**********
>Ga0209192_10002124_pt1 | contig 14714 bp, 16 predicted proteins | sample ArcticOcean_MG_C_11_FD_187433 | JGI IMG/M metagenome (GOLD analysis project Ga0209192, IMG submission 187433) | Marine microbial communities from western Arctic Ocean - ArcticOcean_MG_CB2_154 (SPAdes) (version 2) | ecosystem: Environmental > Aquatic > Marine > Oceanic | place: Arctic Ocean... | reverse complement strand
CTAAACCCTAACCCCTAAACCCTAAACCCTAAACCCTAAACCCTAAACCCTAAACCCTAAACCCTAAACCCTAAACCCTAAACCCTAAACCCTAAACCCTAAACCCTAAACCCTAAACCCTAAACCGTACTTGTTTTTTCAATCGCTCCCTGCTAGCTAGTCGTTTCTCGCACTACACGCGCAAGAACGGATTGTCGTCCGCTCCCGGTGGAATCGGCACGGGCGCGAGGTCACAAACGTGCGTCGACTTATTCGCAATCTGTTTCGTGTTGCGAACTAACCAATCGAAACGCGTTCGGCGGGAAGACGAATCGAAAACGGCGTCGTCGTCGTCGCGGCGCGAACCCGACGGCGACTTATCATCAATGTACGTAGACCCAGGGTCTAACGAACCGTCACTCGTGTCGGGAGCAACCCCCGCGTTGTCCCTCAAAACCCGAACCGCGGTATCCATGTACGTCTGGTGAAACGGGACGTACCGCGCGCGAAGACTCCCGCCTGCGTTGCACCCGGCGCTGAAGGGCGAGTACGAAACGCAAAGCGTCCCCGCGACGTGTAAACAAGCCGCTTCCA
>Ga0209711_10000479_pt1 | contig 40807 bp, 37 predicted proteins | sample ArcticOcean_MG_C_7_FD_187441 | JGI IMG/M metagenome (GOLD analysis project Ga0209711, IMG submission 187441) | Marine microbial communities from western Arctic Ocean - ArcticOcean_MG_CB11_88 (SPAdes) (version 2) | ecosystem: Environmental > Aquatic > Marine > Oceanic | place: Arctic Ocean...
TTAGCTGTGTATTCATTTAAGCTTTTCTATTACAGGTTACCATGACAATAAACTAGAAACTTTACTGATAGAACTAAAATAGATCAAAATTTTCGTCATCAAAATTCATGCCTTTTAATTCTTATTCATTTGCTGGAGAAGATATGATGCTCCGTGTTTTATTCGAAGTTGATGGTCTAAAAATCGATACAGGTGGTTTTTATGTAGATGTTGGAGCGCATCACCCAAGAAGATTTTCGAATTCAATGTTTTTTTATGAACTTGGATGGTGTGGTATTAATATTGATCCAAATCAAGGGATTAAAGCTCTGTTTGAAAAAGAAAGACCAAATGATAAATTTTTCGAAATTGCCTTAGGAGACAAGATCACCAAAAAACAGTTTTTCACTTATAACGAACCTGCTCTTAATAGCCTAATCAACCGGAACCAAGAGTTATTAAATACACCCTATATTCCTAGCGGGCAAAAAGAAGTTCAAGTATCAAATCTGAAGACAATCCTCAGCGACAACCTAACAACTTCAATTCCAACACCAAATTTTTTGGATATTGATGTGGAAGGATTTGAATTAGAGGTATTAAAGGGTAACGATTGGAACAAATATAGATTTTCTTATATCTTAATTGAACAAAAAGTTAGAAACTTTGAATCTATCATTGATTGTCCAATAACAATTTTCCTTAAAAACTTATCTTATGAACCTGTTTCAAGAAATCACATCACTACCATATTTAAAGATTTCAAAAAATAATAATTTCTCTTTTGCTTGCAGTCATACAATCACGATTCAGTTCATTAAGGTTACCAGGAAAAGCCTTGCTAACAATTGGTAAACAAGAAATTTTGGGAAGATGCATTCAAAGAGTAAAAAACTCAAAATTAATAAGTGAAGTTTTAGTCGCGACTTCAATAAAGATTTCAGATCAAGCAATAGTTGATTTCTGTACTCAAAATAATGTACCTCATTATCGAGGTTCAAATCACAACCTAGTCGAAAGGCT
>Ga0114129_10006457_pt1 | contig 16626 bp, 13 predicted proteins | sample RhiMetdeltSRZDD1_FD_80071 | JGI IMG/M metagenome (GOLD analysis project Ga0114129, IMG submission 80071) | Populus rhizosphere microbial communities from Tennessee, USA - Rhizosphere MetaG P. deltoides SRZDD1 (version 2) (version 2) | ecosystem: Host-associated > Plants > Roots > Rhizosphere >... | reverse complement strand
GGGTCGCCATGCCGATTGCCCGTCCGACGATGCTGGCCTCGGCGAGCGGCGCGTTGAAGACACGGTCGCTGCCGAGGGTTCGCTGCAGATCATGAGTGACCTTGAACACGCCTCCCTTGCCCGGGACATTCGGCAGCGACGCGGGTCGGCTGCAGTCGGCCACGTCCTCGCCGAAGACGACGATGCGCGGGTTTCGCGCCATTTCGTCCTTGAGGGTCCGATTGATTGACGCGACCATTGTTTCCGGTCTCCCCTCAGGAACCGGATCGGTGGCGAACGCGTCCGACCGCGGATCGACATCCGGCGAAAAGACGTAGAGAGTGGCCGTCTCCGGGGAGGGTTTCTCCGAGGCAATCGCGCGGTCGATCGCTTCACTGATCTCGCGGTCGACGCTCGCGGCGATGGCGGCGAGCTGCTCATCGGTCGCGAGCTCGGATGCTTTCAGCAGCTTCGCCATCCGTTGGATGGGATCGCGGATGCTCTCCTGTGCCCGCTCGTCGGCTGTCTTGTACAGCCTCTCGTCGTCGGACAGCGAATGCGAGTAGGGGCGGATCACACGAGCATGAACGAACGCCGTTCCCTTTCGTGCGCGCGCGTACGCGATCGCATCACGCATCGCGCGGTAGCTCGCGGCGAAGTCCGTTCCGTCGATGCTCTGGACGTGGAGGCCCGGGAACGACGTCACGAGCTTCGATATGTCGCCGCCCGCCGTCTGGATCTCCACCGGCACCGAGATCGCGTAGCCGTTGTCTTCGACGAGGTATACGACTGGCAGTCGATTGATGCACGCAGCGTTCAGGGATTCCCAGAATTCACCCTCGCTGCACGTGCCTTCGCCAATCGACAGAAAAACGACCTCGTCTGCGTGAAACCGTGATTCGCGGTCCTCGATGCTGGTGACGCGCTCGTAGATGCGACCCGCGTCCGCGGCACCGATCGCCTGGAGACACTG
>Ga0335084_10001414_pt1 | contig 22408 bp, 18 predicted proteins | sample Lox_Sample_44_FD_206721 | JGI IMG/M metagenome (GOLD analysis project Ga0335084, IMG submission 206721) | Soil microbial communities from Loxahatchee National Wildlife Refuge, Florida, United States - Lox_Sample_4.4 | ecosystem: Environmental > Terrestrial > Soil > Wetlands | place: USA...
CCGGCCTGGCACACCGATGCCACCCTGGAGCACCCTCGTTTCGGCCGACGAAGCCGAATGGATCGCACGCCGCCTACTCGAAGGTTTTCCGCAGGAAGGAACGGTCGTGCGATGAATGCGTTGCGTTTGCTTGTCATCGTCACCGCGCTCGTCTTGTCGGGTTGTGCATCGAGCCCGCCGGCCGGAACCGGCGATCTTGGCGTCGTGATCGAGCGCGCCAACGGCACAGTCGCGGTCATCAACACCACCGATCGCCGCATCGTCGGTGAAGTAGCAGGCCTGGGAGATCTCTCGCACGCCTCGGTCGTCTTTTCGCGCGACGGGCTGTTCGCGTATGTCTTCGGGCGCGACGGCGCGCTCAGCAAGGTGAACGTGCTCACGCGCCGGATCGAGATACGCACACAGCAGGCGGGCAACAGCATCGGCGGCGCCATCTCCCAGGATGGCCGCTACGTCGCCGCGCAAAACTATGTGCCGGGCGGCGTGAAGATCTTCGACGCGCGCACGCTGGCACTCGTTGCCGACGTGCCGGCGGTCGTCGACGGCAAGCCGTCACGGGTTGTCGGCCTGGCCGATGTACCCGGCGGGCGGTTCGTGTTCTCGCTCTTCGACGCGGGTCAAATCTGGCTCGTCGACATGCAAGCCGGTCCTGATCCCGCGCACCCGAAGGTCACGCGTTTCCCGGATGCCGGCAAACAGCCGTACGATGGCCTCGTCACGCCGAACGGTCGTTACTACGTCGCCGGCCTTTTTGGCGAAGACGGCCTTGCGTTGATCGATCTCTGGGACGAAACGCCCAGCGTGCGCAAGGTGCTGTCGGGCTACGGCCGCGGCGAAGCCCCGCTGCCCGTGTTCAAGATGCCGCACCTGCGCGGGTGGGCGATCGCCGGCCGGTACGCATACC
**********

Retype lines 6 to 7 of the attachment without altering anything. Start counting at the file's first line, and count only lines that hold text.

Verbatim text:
GGGTCGCCATGCCGATTGCCCGTCCGACGATGCTGGCCTCGGCGAGCGGCGCGTTGAAGACACGGTCGCTGCCGAGGGTTCGCTGCAGATCATGAGTGACCTTGAACACGCCTCCCTTGCCCGGGACATTCGGCAGCGACGCGGGTCGGCTGCAGTCGGCCACGTCCTCGCCGAAGACGACGATGCGCGGGTTTCGCGCCATTTCGTCCTTGAGGGTCCGATTGATTGACGCGACCATTGTTTCCGGTCTCCCCTCAGGAACCGGATCGGTGGCGAACGCGTCCGACCGCGGATCGACATCCGGCGAAAAGACGTAGAGAGTGGCCGTCTCCGGGGAGGGTTTCTCCGAGGCAATCGCGCGGTCGATCGCTTCACTGATCTCGCGGTCGACGCTCGCGGCGATGGCGGCGAGCTGCTCATCGGTCGCGAGCTCGGATGCTTTCAGCAGCTTCGCCATCCGTTGGATGGGATCGCGGATGCTCTCCTGTGCCCGCTCGTCGGCTGTCTTGTACAGCCTCTCGTCGTCGGACAGCGAATGCGAGTAGGGGCGGATCACACGAGCATGAACGAACGCCGTTCCCTTTCGTGCGCGCGCGTACGCGATCGCATCACGCATCGCGCGGTAGCTCGCGGCGAAGTCCGTTCCGTCGATGCTCTGGACGTGGAGGCCCGGGAACGACGTCACGAGCTTCGATATGTCGCCGCCCGCCGTCTGGATCTCCACCGGCACCGAGATCGCGTAGCCGTTGTCTTCGACGAGGTATACGACTGGCAGTCGATTGATGCACGCAGCGTTCAGGGATTCCCAGAATTCACCCTCGCTGCACGTGCCTTCGCCAATCGACAGAAAAACGACCTCGTCTGCGTGAAACCGTGATTCGCGGTCCTCGATGCTGGTGACGCGCTCGTAGATGCGACCCGCGTCCGCGGCACCGATCGCCTGGAGACACTG
>Ga0335084_10001414_pt1 | contig 22408 bp, 18 predicted proteins | sample Lox_Sample_44_FD_206721 | JGI IMG/M metagenome (GOLD analysis project Ga0335084, IMG submission 206721) | Soil microbial communities from Loxahatchee National Wildlife Refuge, Florida, United States - Lox_Sample_4.4 | ecosystem: Environmental > Terrestrial > Soil > Wetlands | place: USA...